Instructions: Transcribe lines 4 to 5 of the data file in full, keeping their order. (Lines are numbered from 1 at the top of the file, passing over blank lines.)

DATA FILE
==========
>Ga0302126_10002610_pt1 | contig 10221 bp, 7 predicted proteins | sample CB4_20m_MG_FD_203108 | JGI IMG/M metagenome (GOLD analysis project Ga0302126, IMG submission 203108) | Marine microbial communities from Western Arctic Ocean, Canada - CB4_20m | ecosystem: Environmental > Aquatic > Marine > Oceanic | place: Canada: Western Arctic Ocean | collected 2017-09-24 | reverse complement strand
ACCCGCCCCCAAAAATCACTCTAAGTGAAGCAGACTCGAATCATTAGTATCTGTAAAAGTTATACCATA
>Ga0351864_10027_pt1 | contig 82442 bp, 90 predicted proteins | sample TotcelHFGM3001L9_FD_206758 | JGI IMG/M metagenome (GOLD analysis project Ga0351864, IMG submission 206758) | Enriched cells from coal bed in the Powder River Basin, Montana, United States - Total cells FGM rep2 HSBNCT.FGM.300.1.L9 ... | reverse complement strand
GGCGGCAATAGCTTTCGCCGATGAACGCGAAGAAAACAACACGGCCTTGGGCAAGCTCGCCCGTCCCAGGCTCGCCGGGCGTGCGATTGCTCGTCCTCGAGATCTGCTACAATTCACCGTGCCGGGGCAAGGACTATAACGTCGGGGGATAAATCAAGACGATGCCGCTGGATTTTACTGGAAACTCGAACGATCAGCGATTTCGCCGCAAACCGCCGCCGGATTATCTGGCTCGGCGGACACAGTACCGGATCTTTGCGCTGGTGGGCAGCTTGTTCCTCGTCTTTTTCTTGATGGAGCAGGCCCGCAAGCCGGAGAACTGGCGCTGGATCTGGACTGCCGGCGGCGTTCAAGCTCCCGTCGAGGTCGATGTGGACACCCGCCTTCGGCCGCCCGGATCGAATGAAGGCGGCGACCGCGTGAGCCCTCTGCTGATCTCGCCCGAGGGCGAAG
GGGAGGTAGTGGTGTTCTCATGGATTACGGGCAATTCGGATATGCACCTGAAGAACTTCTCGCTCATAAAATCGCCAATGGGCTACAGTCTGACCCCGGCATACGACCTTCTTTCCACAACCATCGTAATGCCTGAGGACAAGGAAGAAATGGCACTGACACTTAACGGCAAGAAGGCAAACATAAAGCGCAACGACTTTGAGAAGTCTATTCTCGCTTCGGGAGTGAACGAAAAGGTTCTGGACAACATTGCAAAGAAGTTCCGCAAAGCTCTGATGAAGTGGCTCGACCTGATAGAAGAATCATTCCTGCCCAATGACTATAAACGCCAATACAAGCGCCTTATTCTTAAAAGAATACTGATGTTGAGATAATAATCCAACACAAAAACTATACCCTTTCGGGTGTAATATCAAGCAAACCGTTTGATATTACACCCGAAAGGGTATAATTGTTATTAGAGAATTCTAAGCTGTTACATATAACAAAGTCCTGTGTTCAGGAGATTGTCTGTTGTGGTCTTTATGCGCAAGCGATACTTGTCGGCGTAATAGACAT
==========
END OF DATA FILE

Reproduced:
GGCGGCAATAGCTTTCGCCGATGAACGCGAAGAAAACAACACGGCCTTGGGCAAGCTCGCCCGTCCCAGGCTCGCCGGGCGTGCGATTGCTCGTCCTCGAGATCTGCTACAATTCACCGTGCCGGGGCAAGGACTATAACGTCGGGGGATAAATCAAGACGATGCCGCTGGATTTTACTGGAAACTCGAACGATCAGCGATTTCGCCGCAAACCGCCGCCGGATTATCTGGCTCGGCGGACACAGTACCGGATCTTTGCGCTGGTGGGCAGCTTGTTCCTCGTCTTTTTCTTGATGGAGCAGGCCCGCAAGCCGGAGAACTGGCGCTGGATCTGGACTGCCGGCGGCGTTCAAGCTCCCGTCGAGGTCGATGTGGACACCCGCCTTCGGCCGCCCGGATCGAATGAAGGCGGCGACCGCGTGAGCCCTCTGCTGATCTCGCCCGAGGGCGAAG
GGGAGGTAGTGGTGTTCTCATGGATTACGGGCAATTCGGATATGCACCTGAAGAACTTCTCGCTCATAAAATCGCCAATGGGCTACAGTCTGACCCCGGCATACGACCTTCTTTCCACAACCATCGTAATGCCTGAGGACAAGGAAGAAATGGCACTGACACTTAACGGCAAGAAGGCAAACATAAAGCGCAACGACTTTGAGAAGTCTATTCTCGCTTCGGGAGTGAACGAAAAGGTTCTGGACAACATTGCAAAGAAGTTCCGCAAAGCTCTGATGAAGTGGCTCGACCTGATAGAAGAATCATTCCTGCCCAATGACTATAAACGCCAATACAAGCGCCTTATTCTTAAAAGAATACTGATGTTGAGATAATAATCCAACACAAAAACTATACCCTTTCGGGTGTAATATCAAGCAAACCGTTTGATATTACACCCGAAAGGGTATAATTGTTATTAGAGAATTCTAAGCTGTTACATATAACAAAGTCCTGTGTTCAGGAGATTGTCTGTTGTGGTCTTTATGCGCAAGCGATACTTGTCGGCGTAATAGACAT